Among many other daily activities, when we shop online, log into our work computers, sign up for any service that requires personal information, and apply for loans or credit, we are putting our identities and the identities of others at risk.
Major breaches have occurred, at least one of which probably affected us all – Anthem Health Insurance, Home Depot, the Internal Revenue Service, Sony, USPS, Target… the list goes on. We all rely on vendors and the government to secure our information, but there is not much consumers can do to ensure this.
We have seen an increase in failed and successful attempts to file fraudulent tax returns. Personal information is mined from leaks like those listed above, and tax returns requesting tax refunds are fraudulently filed. Sometimes the IRS catches the fraud, rejects the fake return, and sends an informational letter to the taxpayer. Other times, the IRS accepts the fake return, issues a fraudulent refund, and the taxpayer doesn’t know about the breach until their legitimate tax return is rejected.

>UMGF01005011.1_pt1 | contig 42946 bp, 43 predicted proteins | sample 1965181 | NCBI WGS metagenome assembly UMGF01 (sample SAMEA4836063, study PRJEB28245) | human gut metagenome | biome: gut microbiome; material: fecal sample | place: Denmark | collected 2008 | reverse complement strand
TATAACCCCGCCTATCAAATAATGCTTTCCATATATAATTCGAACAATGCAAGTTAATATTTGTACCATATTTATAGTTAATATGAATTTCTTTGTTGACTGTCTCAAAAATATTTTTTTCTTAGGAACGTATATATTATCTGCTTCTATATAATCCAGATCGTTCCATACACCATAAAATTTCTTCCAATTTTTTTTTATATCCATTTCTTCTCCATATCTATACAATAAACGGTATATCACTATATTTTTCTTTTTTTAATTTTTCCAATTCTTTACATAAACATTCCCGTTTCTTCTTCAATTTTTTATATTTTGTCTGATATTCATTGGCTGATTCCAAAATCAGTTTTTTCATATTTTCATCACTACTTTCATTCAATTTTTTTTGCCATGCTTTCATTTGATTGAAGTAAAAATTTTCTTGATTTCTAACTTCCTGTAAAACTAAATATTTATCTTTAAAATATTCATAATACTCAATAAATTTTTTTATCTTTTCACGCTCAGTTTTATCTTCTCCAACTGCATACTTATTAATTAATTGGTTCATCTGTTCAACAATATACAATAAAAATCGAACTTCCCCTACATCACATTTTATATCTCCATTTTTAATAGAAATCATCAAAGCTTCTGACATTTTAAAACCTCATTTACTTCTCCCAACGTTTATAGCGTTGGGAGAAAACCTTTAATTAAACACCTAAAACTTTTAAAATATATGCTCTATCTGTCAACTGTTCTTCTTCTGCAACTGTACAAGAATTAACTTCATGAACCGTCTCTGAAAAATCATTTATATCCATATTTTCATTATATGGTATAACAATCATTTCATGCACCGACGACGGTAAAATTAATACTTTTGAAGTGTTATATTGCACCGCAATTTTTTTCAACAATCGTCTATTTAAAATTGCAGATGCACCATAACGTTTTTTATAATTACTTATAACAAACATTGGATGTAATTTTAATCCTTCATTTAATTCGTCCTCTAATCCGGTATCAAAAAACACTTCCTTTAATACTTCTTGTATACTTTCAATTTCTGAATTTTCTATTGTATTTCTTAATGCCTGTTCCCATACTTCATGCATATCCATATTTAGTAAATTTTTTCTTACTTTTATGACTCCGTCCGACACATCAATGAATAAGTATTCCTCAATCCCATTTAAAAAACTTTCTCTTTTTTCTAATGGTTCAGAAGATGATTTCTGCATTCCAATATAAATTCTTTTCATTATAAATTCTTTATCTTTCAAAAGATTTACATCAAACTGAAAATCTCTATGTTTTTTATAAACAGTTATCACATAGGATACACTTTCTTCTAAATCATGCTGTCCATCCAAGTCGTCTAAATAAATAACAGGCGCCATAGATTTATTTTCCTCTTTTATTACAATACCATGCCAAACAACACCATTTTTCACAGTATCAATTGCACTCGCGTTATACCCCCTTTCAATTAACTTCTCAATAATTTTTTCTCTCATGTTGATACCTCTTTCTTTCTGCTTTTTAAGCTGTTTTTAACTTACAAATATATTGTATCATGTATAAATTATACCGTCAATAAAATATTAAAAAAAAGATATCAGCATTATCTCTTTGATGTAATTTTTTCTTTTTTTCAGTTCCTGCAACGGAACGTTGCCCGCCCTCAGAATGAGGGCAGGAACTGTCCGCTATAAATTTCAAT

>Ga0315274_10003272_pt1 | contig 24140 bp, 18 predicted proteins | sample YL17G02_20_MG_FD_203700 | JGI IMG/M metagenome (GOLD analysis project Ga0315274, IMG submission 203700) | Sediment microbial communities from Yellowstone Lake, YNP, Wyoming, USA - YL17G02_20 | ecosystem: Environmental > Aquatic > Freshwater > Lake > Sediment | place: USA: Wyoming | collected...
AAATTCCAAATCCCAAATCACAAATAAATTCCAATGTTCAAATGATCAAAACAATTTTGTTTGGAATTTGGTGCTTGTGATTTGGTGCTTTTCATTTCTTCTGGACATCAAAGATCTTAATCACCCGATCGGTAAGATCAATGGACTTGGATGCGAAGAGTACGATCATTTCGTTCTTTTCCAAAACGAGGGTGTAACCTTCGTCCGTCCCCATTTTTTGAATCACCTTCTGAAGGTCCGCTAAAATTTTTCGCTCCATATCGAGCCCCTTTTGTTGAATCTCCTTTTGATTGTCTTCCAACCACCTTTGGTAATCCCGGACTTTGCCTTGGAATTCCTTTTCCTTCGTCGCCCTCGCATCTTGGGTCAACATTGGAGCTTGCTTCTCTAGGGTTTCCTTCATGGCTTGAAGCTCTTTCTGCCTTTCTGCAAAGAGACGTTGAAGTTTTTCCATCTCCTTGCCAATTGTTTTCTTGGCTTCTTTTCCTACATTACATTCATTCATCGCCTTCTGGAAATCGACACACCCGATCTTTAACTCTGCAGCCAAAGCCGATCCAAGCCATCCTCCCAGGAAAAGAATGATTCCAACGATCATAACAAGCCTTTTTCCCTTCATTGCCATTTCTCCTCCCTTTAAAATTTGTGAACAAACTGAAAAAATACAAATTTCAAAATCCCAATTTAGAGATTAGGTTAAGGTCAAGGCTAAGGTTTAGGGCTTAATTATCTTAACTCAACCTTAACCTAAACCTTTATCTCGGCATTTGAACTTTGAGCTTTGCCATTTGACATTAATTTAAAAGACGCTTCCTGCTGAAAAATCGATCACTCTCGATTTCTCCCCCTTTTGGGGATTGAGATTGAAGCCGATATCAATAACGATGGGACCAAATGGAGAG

When a taxpayer’s social security number is used in a fraudulent tax return, the IRS issues an “IP Pin” that must be used on all future tax returns. This prevents future fraudulent filings. For those that have not had a fraudulent tax return filed, filing as early as possible can help prevent successful filing of fraudulent tax returns.
The solution to identity theft is not to stay offline, to stop electronically filing tax returns or to start using cash only for purchases at stores. Complex passwords to devices, websites and software programs that are changed regularly, cyber security insurance, virus protection software for web browsing and regular credit monitoring can go a long way to protect you from major damage.
The FBI estimates that on average 210 days go by before a breach in security is detected. Prevention and safeguards for early detection are key.